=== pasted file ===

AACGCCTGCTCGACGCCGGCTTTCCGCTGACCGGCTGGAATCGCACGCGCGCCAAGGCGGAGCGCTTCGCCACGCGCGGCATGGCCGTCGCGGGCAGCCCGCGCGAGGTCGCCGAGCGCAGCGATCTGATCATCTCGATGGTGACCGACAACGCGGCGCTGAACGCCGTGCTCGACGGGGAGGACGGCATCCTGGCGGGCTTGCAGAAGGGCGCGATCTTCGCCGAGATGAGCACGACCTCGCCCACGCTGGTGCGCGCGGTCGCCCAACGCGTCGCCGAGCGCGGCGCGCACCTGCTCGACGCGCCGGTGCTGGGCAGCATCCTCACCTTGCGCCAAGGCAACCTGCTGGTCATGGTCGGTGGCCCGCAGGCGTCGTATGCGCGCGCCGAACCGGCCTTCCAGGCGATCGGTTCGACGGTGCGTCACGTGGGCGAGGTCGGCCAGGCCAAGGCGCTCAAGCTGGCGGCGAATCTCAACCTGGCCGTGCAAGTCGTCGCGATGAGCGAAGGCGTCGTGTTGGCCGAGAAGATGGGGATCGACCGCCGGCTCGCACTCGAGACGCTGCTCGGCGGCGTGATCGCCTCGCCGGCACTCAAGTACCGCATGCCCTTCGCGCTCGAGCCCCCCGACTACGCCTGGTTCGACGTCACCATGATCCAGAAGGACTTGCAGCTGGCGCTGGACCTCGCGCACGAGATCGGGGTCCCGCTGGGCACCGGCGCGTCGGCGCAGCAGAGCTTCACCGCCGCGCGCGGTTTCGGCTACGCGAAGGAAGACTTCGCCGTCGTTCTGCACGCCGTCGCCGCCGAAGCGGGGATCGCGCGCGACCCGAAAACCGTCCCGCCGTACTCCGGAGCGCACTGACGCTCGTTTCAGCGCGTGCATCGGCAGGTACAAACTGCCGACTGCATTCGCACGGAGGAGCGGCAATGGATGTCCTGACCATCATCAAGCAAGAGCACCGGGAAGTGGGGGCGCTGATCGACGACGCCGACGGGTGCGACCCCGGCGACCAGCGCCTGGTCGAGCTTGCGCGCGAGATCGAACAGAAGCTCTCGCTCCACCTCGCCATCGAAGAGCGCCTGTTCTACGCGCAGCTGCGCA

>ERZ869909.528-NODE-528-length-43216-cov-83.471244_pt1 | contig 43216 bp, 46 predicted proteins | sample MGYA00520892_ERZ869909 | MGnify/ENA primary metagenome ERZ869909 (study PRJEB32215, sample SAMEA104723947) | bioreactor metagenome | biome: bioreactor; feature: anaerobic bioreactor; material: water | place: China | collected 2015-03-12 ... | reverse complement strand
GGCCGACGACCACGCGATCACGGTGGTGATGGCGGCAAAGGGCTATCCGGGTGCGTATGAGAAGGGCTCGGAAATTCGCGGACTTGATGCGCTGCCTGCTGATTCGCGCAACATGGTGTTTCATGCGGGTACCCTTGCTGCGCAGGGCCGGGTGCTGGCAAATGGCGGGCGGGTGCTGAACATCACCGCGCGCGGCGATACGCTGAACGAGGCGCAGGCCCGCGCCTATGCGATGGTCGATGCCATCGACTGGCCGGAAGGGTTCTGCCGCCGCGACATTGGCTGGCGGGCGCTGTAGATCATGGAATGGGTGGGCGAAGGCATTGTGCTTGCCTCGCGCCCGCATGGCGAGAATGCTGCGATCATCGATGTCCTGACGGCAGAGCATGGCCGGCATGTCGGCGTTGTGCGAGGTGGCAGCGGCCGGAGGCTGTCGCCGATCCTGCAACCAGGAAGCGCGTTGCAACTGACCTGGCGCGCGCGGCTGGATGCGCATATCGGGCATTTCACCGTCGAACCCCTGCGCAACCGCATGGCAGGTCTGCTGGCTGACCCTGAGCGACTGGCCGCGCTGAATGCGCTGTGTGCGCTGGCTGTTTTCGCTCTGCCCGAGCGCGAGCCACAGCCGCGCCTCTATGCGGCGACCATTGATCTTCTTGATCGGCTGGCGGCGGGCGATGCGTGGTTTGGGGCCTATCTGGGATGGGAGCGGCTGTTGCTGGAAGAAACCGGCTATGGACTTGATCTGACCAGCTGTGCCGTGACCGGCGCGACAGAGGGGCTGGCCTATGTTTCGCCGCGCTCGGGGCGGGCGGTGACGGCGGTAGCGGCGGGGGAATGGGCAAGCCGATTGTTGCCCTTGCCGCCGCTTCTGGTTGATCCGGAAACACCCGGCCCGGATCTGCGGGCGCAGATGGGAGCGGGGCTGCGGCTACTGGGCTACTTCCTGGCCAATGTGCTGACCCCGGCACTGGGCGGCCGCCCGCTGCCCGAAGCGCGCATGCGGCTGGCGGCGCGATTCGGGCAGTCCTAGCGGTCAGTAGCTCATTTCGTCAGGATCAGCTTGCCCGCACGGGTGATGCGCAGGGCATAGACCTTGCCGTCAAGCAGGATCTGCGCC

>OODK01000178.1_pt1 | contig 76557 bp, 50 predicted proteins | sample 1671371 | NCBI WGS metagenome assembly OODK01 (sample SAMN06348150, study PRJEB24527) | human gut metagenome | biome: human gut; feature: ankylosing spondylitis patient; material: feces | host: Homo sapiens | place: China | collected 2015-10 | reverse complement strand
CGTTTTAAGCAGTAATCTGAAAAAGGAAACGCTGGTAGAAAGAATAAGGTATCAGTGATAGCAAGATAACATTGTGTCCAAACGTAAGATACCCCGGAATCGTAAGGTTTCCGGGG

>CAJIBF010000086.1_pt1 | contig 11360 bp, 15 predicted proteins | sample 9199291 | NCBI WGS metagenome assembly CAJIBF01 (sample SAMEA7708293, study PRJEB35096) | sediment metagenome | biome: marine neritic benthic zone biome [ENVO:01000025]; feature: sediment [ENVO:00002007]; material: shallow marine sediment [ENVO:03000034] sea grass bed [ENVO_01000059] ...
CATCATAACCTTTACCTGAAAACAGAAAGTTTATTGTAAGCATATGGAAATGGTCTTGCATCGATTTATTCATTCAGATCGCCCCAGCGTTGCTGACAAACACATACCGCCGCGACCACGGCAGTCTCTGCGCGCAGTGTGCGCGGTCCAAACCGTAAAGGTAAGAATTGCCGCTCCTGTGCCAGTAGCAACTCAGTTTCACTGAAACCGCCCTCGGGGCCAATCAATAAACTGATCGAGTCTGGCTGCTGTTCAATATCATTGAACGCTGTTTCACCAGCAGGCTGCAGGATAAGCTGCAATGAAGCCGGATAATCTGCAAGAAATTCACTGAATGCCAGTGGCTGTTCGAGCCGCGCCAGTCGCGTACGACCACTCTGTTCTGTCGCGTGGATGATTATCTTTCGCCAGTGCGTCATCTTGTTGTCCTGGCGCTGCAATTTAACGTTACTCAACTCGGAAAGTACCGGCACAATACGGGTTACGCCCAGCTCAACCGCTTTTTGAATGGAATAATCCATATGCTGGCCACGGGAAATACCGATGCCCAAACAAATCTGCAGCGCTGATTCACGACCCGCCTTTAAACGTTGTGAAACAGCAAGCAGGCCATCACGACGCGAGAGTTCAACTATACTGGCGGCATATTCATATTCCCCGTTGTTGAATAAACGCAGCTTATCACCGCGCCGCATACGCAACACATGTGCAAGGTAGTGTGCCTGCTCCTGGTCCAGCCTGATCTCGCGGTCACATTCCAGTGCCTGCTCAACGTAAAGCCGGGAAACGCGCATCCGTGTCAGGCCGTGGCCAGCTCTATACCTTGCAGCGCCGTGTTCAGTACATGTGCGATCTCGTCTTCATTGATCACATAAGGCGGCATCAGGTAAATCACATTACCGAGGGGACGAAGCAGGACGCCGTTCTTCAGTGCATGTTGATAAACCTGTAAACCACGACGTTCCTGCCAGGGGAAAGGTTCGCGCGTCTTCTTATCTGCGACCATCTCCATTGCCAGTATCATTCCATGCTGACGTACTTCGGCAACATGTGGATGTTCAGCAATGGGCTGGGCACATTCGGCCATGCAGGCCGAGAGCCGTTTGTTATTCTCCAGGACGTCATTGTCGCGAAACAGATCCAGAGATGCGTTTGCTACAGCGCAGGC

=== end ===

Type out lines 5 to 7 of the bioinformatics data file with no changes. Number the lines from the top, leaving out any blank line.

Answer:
CGTTTTAAGCAGTAATCTGAAAAAGGAAACGCTGGTAGAAAGAATAAGGTATCAGTGATAGCAAGATAACATTGTGTCCAAACGTAAGATACCCCGGAATCGTAAGGTTTCCGGGG

>CAJIBF010000086.1_pt1 | contig 11360 bp, 15 predicted proteins | sample 9199291 | NCBI WGS metagenome assembly CAJIBF01 (sample SAMEA7708293, study PRJEB35096) | sediment metagenome | biome: marine neritic benthic zone biome [ENVO:01000025]; feature: sediment [ENVO:00002007]; material: shallow marine sediment [ENVO:03000034] sea grass bed [ENVO_01000059] ...
CATCATAACCTTTACCTGAAAACAGAAAGTTTATTGTAAGCATATGGAAATGGTCTTGCATCGATTTATTCATTCAGATCGCCCCAGCGTTGCTGACAAACACATACCGCCGCGACCACGGCAGTCTCTGCGCGCAGTGTGCGCGGTCCAAACCGTAAAGGTAAGAATTGCCGCTCCTGTGCCAGTAGCAACTCAGTTTCACTGAAACCGCCCTCGGGGCCAATCAATAAACTGATCGAGTCTGGCTGCTGTTCAATATCATTGAACGCTGTTTCACCAGCAGGCTGCAGGATAAGCTGCAATGAAGCCGGATAATCTGCAAGAAATTCACTGAATGCCAGTGGCTGTTCGAGCCGCGCCAGTCGCGTACGACCACTCTGTTCTGTCGCGTGGATGATTATCTTTCGCCAGTGCGTCATCTTGTTGTCCTGGCGCTGCAATTTAACGTTACTCAACTCGGAAAGTACCGGCACAATACGGGTTACGCCCAGCTCAACCGCTTTTTGAATGGAATAATCCATATGCTGGCCACGGGAAATACCGATGCCCAAACAAATCTGCAGCGCTGATTCACGACCCGCCTTTAAACGTTGTGAAACAGCAAGCAGGCCATCACGACGCGAGAGTTCAACTATACTGGCGGCATATTCATATTCCCCGTTGTTGAATAAACGCAGCTTATCACCGCGCCGCATACGCAACACATGTGCAAGGTAGTGTGCCTGCTCCTGGTCCAGCCTGATCTCGCGGTCACATTCCAGTGCCTGCTCAACGTAAAGCCGGGAAACGCGCATCCGTGTCAGGCCGTGGCCAGCTCTATACCTTGCAGCGCCGTGTTCAGTACATGTGCGATCTCGTCTTCATTGATCACATAAGGCGGCATCAGGTAAATCACATTACCGAGGGGACGAAGCAGGACGCCGTTCTTCAGTGCATGTTGATAAACCTGTAAACCACGACGTTCCTGCCAGGGGAAAGGTTCGCGCGTCTTCTTATCTGCGACCATCTCCATTGCCAGTATCATTCCATGCTGACGTACTTCGGCAACATGTGGATGTTCAGCAATGGGCTGGGCACATTCGGCCATGCAGGCCGAGAGCCGTTTGTTATTCTCCAGGACGTCATTGTCGCGAAACAGATCCAGAGATGCGTTTGCTACAGCGCAGGC